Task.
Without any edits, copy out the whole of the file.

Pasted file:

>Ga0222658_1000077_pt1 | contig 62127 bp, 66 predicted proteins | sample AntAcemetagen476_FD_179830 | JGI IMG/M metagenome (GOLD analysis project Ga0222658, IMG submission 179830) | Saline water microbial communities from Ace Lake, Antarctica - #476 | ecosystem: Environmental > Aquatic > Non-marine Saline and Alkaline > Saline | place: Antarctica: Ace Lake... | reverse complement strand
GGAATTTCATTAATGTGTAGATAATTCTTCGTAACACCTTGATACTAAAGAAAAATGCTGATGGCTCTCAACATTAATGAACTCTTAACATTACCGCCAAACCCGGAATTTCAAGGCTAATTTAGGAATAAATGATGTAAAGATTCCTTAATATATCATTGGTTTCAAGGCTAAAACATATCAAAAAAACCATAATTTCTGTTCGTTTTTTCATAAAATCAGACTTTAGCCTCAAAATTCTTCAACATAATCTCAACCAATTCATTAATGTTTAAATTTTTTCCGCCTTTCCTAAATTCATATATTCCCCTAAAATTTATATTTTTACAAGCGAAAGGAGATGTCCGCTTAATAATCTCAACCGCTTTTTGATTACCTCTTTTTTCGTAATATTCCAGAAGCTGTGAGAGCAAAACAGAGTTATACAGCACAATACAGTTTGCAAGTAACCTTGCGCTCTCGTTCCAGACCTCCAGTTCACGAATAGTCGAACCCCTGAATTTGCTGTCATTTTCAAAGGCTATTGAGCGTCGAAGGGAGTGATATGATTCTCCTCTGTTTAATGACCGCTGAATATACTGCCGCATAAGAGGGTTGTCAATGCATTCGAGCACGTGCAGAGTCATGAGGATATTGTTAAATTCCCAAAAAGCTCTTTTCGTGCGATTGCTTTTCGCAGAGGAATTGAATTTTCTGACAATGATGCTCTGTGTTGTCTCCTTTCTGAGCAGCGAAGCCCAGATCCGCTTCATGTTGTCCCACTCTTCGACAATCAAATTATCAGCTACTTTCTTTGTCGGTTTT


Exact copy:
>Ga0222658_1000077_pt1 | contig 62127 bp, 66 predicted proteins | sample AntAcemetagen476_FD_179830 | JGI IMG/M metagenome (GOLD analysis project Ga0222658, IMG submission 179830) | Saline water microbial communities from Ace Lake, Antarctica - #476 | ecosystem: Environmental > Aquatic > Non-marine Saline and Alkaline > Saline | place: Antarctica: Ace Lake... | reverse complement strand
GGAATTTCATTAATGTGTAGATAATTCTTCGTAACACCTTGATACTAAAGAAAAATGCTGATGGCTCTCAACATTAATGAACTCTTAACATTACCGCCAAACCCGGAATTTCAAGGCTAATTTAGGAATAAATGATGTAAAGATTCCTTAATATATCATTGGTTTCAAGGCTAAAACATATCAAAAAAACCATAATTTCTGTTCGTTTTTTCATAAAATCAGACTTTAGCCTCAAAATTCTTCAACATAATCTCAACCAATTCATTAATGTTTAAATTTTTTCCGCCTTTCCTAAATTCATATATTCCCCTAAAATTTATATTTTTACAAGCGAAAGGAGATGTCCGCTTAATAATCTCAACCGCTTTTTGATTACCTCTTTTTTCGTAATATTCCAGAAGCTGTGAGAGCAAAACAGAGTTATACAGCACAATACAGTTTGCAAGTAACCTTGCGCTCTCGTTCCAGACCTCCAGTTCACGAATAGTCGAACCCCTGAATTTGCTGTCATTTTCAAAGGCTATTGAGCGTCGAAGGGAGTGATATGATTCTCCTCTGTTTAATGACCGCTGAATATACTGCCGCATAAGAGGGTTGTCAATGCATTCGAGCACGTGCAGAGTCATGAGGATATTGTTAAATTCCCAAAAAGCTCTTTTCGTGCGATTGCTTTTCGCAGAGGAATTGAATTTTCTGACAATGATGCTCTGTGTTGTCTCCTTTCTGAGCAGCGAAGCCCAGATCCGCTTCATGTTGTCCCACTCTTCGACAATCAAATTATCAGCTACTTTCTTTGTCGGTTTT